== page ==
Perfectly Sculpted Melons

  • Fruits from the melon family are pretty cool. In hotter climes, it doesn’t come much better than chomping on a juicy watermelon, the succulent flesh melting in your mouth before you spit out the pips – preferably aiming at a metallic object for that extra satisfying, spittoon-style ping. That said, we came across an even more pleasing use for our favourite fruit: as the medium for exquisite sculpture.

  • The skill and patience that must go into carving stuff this intricate is pretty incredible. Yep, definitely not for the heavy-handed. Apparently it’s a Chinese art from, though some also say it comes from Japan.

  • Check it out: a canteloupe rose. It’s like a case of art imitating life but playing with the natural order of things – or perhaps just showing how the natural cycle continues. Instead of flowers becoming fruit, fruit become flowers – and, my, what blossom!

  • Of course, fruit have always been an artist’s friend, but usually they’re the subject of sketching and painting rather than the very substance from which pieces are created.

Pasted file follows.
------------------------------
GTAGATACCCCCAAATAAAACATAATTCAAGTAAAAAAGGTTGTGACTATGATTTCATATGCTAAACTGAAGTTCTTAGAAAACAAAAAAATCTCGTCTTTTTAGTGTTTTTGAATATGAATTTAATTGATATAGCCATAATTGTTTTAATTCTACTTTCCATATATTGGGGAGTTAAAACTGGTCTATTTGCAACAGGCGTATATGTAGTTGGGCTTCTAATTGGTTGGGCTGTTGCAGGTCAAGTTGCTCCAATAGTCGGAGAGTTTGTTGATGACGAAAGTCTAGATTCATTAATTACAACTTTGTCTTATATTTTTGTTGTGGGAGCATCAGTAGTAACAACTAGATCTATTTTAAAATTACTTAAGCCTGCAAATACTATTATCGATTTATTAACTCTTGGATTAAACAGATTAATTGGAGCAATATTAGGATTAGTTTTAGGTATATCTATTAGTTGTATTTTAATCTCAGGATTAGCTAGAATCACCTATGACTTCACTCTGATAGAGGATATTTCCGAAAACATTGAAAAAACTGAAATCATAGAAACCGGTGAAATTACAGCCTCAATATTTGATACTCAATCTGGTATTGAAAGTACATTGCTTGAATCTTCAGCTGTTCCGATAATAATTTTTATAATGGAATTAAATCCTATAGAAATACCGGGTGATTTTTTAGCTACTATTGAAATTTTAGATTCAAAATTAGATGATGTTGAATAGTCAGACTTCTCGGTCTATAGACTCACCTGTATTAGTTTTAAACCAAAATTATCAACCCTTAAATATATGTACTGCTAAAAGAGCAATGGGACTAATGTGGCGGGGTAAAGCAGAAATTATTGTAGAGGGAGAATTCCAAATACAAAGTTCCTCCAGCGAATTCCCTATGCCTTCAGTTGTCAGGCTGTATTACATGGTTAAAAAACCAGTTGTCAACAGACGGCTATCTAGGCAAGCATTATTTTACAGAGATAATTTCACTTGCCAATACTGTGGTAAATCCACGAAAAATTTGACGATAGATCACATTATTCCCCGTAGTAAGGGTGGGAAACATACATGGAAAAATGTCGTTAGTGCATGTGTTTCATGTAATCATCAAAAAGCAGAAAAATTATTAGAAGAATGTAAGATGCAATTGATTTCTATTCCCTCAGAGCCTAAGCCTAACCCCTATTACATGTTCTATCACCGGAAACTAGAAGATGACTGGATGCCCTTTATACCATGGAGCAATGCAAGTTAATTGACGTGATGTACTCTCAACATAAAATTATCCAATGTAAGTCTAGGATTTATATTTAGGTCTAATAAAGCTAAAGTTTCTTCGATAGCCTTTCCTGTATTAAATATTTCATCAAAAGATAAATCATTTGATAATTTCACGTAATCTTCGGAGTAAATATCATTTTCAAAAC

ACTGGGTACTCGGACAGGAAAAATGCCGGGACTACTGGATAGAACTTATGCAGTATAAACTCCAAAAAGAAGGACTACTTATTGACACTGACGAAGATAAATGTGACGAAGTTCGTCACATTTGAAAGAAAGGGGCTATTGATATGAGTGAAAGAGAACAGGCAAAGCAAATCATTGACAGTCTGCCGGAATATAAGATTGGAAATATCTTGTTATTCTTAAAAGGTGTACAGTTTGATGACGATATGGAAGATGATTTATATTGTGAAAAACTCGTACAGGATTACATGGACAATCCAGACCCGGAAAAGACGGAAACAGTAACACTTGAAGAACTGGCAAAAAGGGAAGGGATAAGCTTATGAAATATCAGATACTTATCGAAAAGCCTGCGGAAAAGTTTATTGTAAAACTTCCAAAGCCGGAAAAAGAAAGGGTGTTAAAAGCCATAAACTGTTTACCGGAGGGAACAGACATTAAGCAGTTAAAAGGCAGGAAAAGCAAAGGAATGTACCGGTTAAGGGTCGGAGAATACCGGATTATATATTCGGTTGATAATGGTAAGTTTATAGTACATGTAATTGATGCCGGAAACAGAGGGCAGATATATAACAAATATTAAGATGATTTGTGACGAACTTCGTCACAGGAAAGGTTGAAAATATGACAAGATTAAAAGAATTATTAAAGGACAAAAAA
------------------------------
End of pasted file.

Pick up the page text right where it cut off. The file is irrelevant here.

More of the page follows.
• Getting a little bored with roses now? Well here’s a dolphin.

  • Watermelon art has certainly been making waves and whetting a few taste buds on the blogosphere, as these next few images show. Here’s one for the soppy types, though its a long wait till Valentine’s Day unfortunately.

  • There are lots of examples of designs carved into the skin of melons as if they’re a blank canvas to work on. You’ll find everything from images of baseball players to depictions of Van Gogh out there. Some of it starts to seem a little tacky though.

  • This particular art critic prefers it when the entire melon becomes the basis for a stand alone object. It’s rather like the way pumpkins are put under the knife come Halloween, except instead of being hollowed out, the fruit is carved into.

  • Saying “ahh”, and looking incredibly lifelike, this next number has become something of a classic. Who can argue?

    The only thing with all this creative work is that it’s fundamentally throw-away – or perhaps rot-away. Yup, if ever there was art that isn’t eternal, it’s this lot. At least you could have a nibble if you started feeling peckish. Heaven forbid.

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Karl Fabricius
Karl Fabricius
Scribol Staff
Art and Design